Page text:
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History: The second Proclamation of Juanito Mora To Arms!

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Second Proclamation of President Juan Rafael Mora Porras
COMPATRIOTS:

To the weapons! The moment that I announced to you has come. Let us march to Nicaragua to destroy that impious Falange that has reduced it to the most disgraceful slavery. Let us march to fight for the freedom of our brothers.

They call you, they wait for you to rise up against their tyrants. Your cause is our cause. Those who today vilify, rob and murder them, boldly challenge us and try to throw the same bloody chains on us. Let us run to break those of our brothers and to exterminate every last of their executioners.

We are not going to fight for a piece of land: not to acquire ephemeral powers; not for reaching miserable conquests, much less for sacrilegious parties. No, we are going to fight to redeem our brothers from the most wicked tyranny: we are going to help them in the fruitful work of their regeneration, we are going to say to them: Brothers of Nicaragua, stand up: annihilate your oppressors. Here we come to fight by your side for your freedom, for your country. Union, Nicaraguans, union. Slaughter your anger forever; no more parties, no more fratricidal discord.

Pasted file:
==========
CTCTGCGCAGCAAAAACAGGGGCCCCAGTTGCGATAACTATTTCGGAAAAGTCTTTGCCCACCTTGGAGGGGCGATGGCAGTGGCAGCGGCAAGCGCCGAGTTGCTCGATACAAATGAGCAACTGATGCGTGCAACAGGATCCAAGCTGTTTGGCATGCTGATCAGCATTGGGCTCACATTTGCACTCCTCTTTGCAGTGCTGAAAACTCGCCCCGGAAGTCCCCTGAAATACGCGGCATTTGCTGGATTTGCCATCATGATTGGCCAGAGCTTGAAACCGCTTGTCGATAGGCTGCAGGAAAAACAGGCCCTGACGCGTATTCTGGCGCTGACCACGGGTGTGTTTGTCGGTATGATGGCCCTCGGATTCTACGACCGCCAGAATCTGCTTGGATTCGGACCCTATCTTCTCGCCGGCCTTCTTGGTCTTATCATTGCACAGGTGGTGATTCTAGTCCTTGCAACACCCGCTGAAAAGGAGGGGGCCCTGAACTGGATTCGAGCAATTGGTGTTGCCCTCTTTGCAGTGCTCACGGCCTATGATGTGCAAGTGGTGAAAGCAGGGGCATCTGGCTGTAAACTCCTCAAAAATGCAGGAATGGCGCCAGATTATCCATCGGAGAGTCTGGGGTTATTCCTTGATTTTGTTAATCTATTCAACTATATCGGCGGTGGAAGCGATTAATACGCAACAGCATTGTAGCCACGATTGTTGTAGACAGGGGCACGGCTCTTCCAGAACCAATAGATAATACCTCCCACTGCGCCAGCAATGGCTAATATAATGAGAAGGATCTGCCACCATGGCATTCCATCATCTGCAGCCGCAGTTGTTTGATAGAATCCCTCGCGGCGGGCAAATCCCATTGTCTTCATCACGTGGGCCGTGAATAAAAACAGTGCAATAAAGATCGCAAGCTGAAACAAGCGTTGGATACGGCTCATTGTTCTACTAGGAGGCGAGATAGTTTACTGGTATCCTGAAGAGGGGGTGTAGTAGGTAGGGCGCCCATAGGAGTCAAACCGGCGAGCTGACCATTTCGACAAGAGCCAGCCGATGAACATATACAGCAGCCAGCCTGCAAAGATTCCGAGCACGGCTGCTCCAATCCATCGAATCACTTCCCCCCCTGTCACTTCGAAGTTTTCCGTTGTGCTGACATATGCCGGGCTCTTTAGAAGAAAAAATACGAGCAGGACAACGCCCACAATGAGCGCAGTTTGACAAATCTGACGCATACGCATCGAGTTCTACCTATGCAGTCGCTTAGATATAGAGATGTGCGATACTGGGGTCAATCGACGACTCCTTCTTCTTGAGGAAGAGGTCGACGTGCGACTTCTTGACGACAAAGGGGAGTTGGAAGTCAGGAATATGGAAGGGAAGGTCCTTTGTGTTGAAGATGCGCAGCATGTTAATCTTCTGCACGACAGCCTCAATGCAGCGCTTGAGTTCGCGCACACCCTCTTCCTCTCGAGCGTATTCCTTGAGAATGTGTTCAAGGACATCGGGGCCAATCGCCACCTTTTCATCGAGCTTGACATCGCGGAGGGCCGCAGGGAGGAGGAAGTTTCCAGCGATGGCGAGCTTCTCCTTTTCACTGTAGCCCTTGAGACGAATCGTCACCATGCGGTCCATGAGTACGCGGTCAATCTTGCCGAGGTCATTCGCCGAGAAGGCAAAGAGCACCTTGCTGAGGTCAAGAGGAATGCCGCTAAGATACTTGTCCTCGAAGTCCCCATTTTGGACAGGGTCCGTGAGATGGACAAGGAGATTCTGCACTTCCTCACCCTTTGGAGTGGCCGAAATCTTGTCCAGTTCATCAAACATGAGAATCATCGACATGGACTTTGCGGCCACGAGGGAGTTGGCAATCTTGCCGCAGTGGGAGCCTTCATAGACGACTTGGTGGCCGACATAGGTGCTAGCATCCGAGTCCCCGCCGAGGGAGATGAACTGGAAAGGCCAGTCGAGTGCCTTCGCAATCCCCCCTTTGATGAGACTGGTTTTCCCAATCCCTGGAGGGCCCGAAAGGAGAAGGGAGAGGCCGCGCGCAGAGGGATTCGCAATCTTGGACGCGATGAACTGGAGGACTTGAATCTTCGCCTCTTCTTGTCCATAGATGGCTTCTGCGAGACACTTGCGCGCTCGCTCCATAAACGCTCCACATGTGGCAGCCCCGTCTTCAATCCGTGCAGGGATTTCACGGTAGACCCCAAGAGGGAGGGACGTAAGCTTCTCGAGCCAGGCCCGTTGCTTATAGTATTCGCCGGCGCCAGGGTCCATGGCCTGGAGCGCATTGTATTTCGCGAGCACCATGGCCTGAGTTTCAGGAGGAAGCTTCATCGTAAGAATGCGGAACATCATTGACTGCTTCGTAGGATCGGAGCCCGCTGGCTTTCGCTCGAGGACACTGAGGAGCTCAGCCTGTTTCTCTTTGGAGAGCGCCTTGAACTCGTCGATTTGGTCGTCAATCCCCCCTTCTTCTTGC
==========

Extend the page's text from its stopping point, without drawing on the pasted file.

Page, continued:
Peace, justice and freedom for all. War only on filibusters.
To the fight then, Costa Ricans. I march at the head of the national army. I who rejoice to see your noble enthusiasm today, who am proud to call you my children, I want to always share with you the danger and the glory. Your mothers, wives, brothers and children encourage you.

Its patriotic virtues will make you invincible. By fighting for the salvation of your brothers, we will also fight for them, for their honor, for their existence, for our idolized homeland and Hispanic American independence.

All the loyal sons of Guatemala, El Salvador and Honduras, march on that horde of bandits. Our cause is holy, triumph is certain. God will give us victory and with it peace, harmony, freedom and the unity of the great Central American family.

Juan R. Mora. –San José, March 1, 1856.
Source: Lorenzo Montúfar. “Walker in Central America” ​​(2nd edition, corrected and illustrated). Alajuela: Juan Santamaría Historical Cultural Museum. 2000.

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